Em­brac­ing Europe in the win­ter months

Baltimore Sun Sunday - - LIFE & TRAVEL -

Ev­ery time I travel to Europe in the off­sea­son, I find my­self en­joy­ing a cool and comfy tran­quil­ity — and not miss­ing the heat and crowds that so of­ten come with peak sea­son. But even more than that, I en­joy catch­ing Europe by sur­prise — at its can­did best, liv­ing ev­ery­day life. When I travel out­side of the tourist sea­son, Europe seems even more wel­com­ing than nor­mal.

Some of my warm­est Euro­pean mem­o­ries have been gained while wear­ing a sweater in the off­sea­son. Lin­ger­ing over cafe creme in a nearly tourist-free Paris, I’m joined by a tiny bird on the next wicker chair as we watch Parisians pa­rade by. I en­joy a theater and mu­sic scene de­signed for lo­cals rather than tourists. I take my time at a chateau in France’s Loire Val­ley, with a big log on the fire and guards re­laxed and happy to chat. I sit alone on a peb­bly Ital­ian Riviera beach and step into the won­der of St. Peter’s Basil­ica in Rome with none of the jos­tle. Bun­dle up and get con­vivial with Europe in the off­sea­son and you’ll un­der­stand why, for so many, that’s a fa­vorite time to travel.

There are also some prac­ti­cal ad­van­tages to trav­el­ing in the off­sea­son (con­sid­ered Novem­ber through March). Air­fare is gen­er­ally cheaper. Out­side of places that get lots of busi­ness trav­el­ers, ho­tels and Airbnb-type rentals are also less ex­pen­sive, and you can some­times even bar­gain for deeper dis­counts.

In win­ter, you can usu­ally walk right in at sights that are plagued with lines in peak sea­son. With­out hav­ing to buy ad­vance tick­ets, you can of­ten show up when you want at places like Florence’s Uf­fizi, Paris’ Or­say and Barcelona’s Pi­casso Mu­seum. Sight­see­ing crowds are thin­ner, al­low­ing you to spend some time en­joy­ing Europe’s trea­sures up close.

Of course, win­ter travel also comes with draw­backs. Be­cause much of Europe is at Cana­dian lat­i­tudes, days are short, and it’s gen­er­ally dark by 5 p.m. The weather can be cold, windy, driz­zly and gen­er­ally dreary, and you’ll need to pack heav­ier, in­clud­ing a good wa­ter­proof coat and shoes.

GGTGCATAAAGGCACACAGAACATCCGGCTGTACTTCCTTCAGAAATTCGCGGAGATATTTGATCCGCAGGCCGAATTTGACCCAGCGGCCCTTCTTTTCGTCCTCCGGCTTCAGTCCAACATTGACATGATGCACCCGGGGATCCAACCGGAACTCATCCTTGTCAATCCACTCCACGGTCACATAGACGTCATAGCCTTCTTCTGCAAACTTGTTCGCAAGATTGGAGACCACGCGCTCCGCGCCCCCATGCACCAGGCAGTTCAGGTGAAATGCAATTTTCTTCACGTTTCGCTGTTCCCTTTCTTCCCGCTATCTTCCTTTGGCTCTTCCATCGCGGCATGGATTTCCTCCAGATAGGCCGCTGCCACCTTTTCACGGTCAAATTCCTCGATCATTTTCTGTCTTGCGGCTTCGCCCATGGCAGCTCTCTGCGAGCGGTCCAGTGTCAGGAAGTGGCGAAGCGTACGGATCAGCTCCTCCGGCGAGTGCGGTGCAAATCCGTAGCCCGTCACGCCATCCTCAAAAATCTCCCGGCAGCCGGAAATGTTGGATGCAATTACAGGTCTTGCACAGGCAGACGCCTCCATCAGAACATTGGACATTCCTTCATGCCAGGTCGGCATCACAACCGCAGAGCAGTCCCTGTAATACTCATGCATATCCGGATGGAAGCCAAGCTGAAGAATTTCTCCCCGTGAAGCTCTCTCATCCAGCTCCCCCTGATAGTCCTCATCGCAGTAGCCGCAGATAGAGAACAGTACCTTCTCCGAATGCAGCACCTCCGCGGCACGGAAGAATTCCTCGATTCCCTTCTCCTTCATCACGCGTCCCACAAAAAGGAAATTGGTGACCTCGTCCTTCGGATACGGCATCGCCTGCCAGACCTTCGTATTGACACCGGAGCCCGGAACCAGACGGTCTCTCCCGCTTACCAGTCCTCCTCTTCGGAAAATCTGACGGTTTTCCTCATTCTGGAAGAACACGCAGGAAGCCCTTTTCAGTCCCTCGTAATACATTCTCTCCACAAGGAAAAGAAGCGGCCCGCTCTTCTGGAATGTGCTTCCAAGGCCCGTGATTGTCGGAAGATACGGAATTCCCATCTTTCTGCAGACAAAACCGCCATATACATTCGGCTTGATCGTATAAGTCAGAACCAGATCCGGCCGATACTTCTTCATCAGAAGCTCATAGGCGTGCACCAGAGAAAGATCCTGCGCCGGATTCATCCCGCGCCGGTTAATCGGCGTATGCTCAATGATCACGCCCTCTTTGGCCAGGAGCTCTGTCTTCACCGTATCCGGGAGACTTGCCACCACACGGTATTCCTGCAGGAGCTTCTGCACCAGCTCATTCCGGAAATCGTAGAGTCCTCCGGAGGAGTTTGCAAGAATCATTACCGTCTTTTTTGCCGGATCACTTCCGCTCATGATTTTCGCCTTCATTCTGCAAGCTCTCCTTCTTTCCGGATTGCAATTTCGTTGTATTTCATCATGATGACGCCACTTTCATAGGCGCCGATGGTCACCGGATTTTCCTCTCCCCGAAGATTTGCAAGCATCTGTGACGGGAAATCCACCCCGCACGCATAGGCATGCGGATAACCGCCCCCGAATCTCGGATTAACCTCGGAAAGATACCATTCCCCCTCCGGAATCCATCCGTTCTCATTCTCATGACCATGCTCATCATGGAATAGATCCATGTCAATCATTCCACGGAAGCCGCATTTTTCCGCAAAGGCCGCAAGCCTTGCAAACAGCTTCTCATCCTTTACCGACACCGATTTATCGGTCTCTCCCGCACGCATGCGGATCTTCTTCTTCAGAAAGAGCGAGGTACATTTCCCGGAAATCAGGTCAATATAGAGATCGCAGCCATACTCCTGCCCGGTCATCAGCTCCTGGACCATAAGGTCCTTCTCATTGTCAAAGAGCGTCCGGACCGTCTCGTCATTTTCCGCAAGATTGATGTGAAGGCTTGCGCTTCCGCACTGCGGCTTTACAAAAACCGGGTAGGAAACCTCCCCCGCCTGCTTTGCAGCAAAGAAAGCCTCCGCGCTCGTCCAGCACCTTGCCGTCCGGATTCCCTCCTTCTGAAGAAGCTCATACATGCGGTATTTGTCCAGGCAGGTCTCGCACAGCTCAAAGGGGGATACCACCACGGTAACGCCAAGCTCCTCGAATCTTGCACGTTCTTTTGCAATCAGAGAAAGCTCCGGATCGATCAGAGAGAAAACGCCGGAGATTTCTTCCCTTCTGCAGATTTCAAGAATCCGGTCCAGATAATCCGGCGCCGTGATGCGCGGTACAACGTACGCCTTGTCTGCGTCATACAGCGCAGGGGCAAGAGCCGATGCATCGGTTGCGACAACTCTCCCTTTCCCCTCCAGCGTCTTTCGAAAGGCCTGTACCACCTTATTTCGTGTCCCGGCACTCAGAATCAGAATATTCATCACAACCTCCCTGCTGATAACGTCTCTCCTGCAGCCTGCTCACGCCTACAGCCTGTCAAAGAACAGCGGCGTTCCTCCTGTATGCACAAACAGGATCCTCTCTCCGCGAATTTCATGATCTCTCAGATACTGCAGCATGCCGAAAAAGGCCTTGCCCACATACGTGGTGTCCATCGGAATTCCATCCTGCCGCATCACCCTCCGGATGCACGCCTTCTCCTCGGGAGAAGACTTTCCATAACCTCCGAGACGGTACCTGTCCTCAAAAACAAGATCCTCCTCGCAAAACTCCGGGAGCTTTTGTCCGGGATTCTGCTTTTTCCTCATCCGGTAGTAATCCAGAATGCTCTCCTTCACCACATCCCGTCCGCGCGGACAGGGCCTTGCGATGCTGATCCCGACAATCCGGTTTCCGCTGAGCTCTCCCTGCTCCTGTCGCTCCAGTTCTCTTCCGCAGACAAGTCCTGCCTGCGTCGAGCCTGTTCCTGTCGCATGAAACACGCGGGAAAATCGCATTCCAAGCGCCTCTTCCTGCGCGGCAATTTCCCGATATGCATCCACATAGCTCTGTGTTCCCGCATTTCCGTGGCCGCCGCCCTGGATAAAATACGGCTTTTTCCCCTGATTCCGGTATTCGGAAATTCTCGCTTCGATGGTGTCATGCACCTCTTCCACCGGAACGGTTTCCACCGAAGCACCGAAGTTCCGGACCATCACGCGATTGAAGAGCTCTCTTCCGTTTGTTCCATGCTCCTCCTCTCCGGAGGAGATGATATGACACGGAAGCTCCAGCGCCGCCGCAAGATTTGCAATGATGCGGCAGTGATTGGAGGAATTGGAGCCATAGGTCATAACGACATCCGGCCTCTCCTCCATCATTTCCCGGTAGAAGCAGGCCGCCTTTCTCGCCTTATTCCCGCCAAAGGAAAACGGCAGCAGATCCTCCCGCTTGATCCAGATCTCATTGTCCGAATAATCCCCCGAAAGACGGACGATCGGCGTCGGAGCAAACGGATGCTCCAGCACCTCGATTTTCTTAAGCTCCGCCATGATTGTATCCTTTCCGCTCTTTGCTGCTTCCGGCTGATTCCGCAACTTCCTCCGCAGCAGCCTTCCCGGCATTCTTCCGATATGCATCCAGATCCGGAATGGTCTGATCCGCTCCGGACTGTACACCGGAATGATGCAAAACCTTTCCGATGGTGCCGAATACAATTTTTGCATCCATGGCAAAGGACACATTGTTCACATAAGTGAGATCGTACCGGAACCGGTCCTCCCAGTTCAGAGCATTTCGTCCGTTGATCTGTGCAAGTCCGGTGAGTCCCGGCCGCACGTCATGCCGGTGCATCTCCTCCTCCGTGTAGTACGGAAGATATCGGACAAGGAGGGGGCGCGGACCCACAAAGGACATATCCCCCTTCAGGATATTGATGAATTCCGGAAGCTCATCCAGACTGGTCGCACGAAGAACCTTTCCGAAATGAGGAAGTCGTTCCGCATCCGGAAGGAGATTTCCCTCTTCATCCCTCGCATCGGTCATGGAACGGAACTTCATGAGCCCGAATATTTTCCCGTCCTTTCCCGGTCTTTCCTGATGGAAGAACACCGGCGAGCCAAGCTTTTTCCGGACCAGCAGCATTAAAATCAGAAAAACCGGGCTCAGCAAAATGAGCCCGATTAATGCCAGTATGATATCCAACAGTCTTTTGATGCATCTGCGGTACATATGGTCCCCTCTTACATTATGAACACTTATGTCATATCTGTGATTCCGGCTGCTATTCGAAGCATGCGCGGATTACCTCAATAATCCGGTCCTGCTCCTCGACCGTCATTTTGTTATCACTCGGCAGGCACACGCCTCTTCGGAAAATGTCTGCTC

In win­ter, sight­see­ing pri­or­i­ties change. You’ll prob­a­bly do less me­an­der­ing and ex­plor­ing of neigh­bor­hoods, and more beel­in­ing to and from sights. Mu­se­ums pro­vide a warm and cozy haven, while out­door sights can be harder to en­joy: Frigid weather can drain the fun out of even the Eif­fel Tower and other must-sees.

Many sights op­er­ate on shorter hours in the off­sea­son, of­ten clos­ing around sun­set. English­language tours, com­mon in the sum­mer, are not as com­mon in the off­sea­son, when most visi­tors are na­tives. And win­ter sight­see­ing can be es­pe­cially frus­trat­ing in smaller tourist towns, where many sights and restau­rants close down en­tirely.

Off­sea­son is a fine time to visit big cities, which bus­tle year-round, as well as the Mediter­ranean re­gion (Italy, Spain, Por­tu­gal, etc.), which is of­ten hor­ri­bly hot and crowded in the sum­mer, but fairly mild in win­ter. While Europe’s won­der­ful out­door evening am­biance tends to hi­ber­nate dur­ing win­ter in the north, it sur­vives all year in the south. And, of course, in some places, such as Switzer­land, win­ter ac­tiv­i­ties — ski­ing, sled­ding and other snow sports — are an im­por­tant part of the cul­ture (and tourism).

The month lead­ing up to Christ­mas is an es­pe­cially fun time in Europe. For in­stance, Ger­man towns big and small light up with Christ­mas mar­kets, high­lighted by car­ol­ers, fes­tive decor, ar­ti­san or­na­ments and other hand­i­crafts, and sea­sonal treats such as hot spiced wine. Christ­mas mar­kets are also pop­u­lar in Switzer­land, Aus­tria and other coun­tries.

In Lon­don, Paris and other cities, build­ings and streets dress in their hol­i­day best, and out­door ice rinks pop up. In Paris, hun­dreds of fresh-cut fir trees line the Champs-El­y­sees, sparkling with a daz­zling dis­play of lights. In Bri­tain, a fun hol­i­day tra­di­tion is the “panto” — campy fairy­tale plays with out­ra­geous cos­tumes, sets, dance num­bers and au­di­ence par­tic­i­pa­tion.

Late win­ter brings more rau­cous rev­elry, when var­i­ous Mardi Gras/Car­ni­val cel­e­bra­tions brighten the mood through­out Europe in Fe­bru­ary. The quin­tes­sen­tial des­ti­na­tion is Venice, which erupts for 18 days in an ex­trav­a­gant fes­ti­val of cos­tumes, par­ties, din­ners, themed pa­rades and mas­quer­ade balls — a fi­nal de­bauch­ery be­fore the re­stric­tions of Lent. The fes­tiv­i­ties end with a huge dance on St. Mark’s Square, lit with fire­works.

Out­side of hol­i­day and fes­ti­val times, Europe is quiet in win­ter. While fields and squares are filled with color and vi­brancy in the sum­mer, in win­ter the at­mos­phere feels in­ti­mate, as naked branches, lonely vis­tas and soli­tary can­dles flick­er­ing in win­dows of­fer a peace­ful charm with the promise of life and re­newal just around the cor­ner.

Rick Steves (www.rick steves.com) writes Euro­pean travel guide­books and hosts travel shows on public tele­vi­sion and public ra­dio. Email him at [email protected] steves.com and fol­low his blog on Face­book.

SAN­DRA HUNDACKER/RICK STEVES’ EUROPE

Trav­el­ers who visit Paris in win­ter get to ex­pe­ri­ence a less con­gested, more Euro­pean Europe.

SI­MON GRIF­FITH/RICK STEVES’ EUROPE

Revel­ers in or­nate, out­ra­geous cos­tumes and col­or­ful masks de­scend upon Venice dur­ing Car­ni­val.

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